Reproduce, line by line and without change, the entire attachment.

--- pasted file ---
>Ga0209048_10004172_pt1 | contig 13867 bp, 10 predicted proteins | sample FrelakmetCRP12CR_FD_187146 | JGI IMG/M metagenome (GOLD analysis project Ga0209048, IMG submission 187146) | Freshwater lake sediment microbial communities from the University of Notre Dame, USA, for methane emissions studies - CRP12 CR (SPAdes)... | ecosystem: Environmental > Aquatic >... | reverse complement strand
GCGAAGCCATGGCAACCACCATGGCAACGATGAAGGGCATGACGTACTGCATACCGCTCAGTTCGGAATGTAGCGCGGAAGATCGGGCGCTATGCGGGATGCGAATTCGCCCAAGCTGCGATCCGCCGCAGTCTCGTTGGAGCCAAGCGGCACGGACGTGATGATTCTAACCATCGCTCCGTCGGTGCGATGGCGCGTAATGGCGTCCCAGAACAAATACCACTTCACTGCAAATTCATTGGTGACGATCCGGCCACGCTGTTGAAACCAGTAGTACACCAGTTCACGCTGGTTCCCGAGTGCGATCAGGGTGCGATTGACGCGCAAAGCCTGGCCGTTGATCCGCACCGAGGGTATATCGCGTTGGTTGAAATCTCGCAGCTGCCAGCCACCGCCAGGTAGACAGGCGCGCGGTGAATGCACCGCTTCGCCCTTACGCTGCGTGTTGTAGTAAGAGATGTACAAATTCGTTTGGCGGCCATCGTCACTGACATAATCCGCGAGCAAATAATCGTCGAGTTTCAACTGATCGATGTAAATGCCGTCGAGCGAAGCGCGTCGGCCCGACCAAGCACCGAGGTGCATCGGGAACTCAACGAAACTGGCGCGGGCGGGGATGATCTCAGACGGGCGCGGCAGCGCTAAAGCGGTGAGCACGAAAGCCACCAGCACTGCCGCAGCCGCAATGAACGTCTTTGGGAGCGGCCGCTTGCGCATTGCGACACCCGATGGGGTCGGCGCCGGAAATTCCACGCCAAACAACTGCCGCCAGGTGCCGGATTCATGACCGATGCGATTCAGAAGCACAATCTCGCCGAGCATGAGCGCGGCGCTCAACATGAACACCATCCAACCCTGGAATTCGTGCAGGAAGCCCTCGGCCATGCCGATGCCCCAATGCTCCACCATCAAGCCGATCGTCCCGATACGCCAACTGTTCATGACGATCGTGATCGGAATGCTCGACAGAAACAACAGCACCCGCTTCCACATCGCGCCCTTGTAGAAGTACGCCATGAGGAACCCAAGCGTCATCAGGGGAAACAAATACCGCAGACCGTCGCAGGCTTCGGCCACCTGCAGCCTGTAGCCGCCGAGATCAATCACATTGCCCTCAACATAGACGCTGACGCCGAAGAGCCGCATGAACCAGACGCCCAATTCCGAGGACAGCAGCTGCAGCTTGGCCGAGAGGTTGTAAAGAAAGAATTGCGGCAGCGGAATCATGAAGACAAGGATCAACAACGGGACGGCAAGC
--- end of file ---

>Ga0209048_10004172_pt1 | contig 13867 bp, 10 predicted proteins | sample FrelakmetCRP12CR_FD_187146 | JGI IMG/M metagenome (GOLD analysis project Ga0209048, IMG submission 187146) | Freshwater lake sediment microbial communities from the University of Notre Dame, USA, for methane emissions studies - CRP12 CR (SPAdes)... | ecosystem: Environmental > Aquatic >... | reverse complement strand
GCGAAGCCATGGCAACCACCATGGCAACGATGAAGGGCATGACGTACTGCATACCGCTCAGTTCGGAATGTAGCGCGGAAGATCGGGCGCTATGCGGGATGCGAATTCGCCCAAGCTGCGATCCGCCGCAGTCTCGTTGGAGCCAAGCGGCACGGACGTGATGATTCTAACCATCGCTCCGTCGGTGCGATGGCGCGTAATGGCGTCCCAGAACAAATACCACTTCACTGCAAATTCATTGGTGACGATCCGGCCACGCTGTTGAAACCAGTAGTACACCAGTTCACGCTGGTTCCCGAGTGCGATCAGGGTGCGATTGACGCGCAAAGCCTGGCCGTTGATCCGCACCGAGGGTATATCGCGTTGGTTGAAATCTCGCAGCTGCCAGCCACCGCCAGGTAGACAGGCGCGCGGTGAATGCACCGCTTCGCCCTTACGCTGCGTGTTGTAGTAAGAGATGTACAAATTCGTTTGGCGGCCATCGTCACTGACATAATCCGCGAGCAAATAATCGTCGAGTTTCAACTGATCGATGTAAATGCCGTCGAGCGAAGCGCGTCGGCCCGACCAAGCACCGAGGTGCATCGGGAACTCAACGAAACTGGCGCGGGCGGGGATGATCTCAGACGGGCGCGGCAGCGCTAAAGCGGTGAGCACGAAAGCCACCAGCACTGCCGCAGCCGCAATGAACGTCTTTGGGAGCGGCCGCTTGCGCATTGCGACACCCGATGGGGTCGGCGCCGGAAATTCCACGCCAAACAACTGCCGCCAGGTGCCGGATTCATGACCGATGCGATTCAGAAGCACAATCTCGCCGAGCATGAGCGCGGCGCTCAACATGAACACCATCCAACCCTGGAATTCGTGCAGGAAGCCCTCGGCCATGCCGATGCCCCAATGCTCCACCATCAAGCCGATCGTCCCGATACGCCAACTGTTCATGACGATCGTGATCGGAATGCTCGACAGAAACAACAGCACCCGCTTCCACATCGCGCCCTTGTAGAAGTACGCCATGAGGAACCCAAGCGTCATCAGGGGAAACAAATACCGCAGACCGTCGCAGGCTTCGGCCACCTGCAGCCTGTAGCCGCCGAGATCAATCACATTGCCCTCAACATAGACGCTGACGCCGAAGAGCCGCATGAACCAGACGCCCAATTCCGAGGACAGCAGCTGCAGCTTGGCCGAGAGGTTGTAAAGAAAGAATTGCGGCAGCGGAATCATGAAGACAAGGATCAACAACGGGACGGCAAGC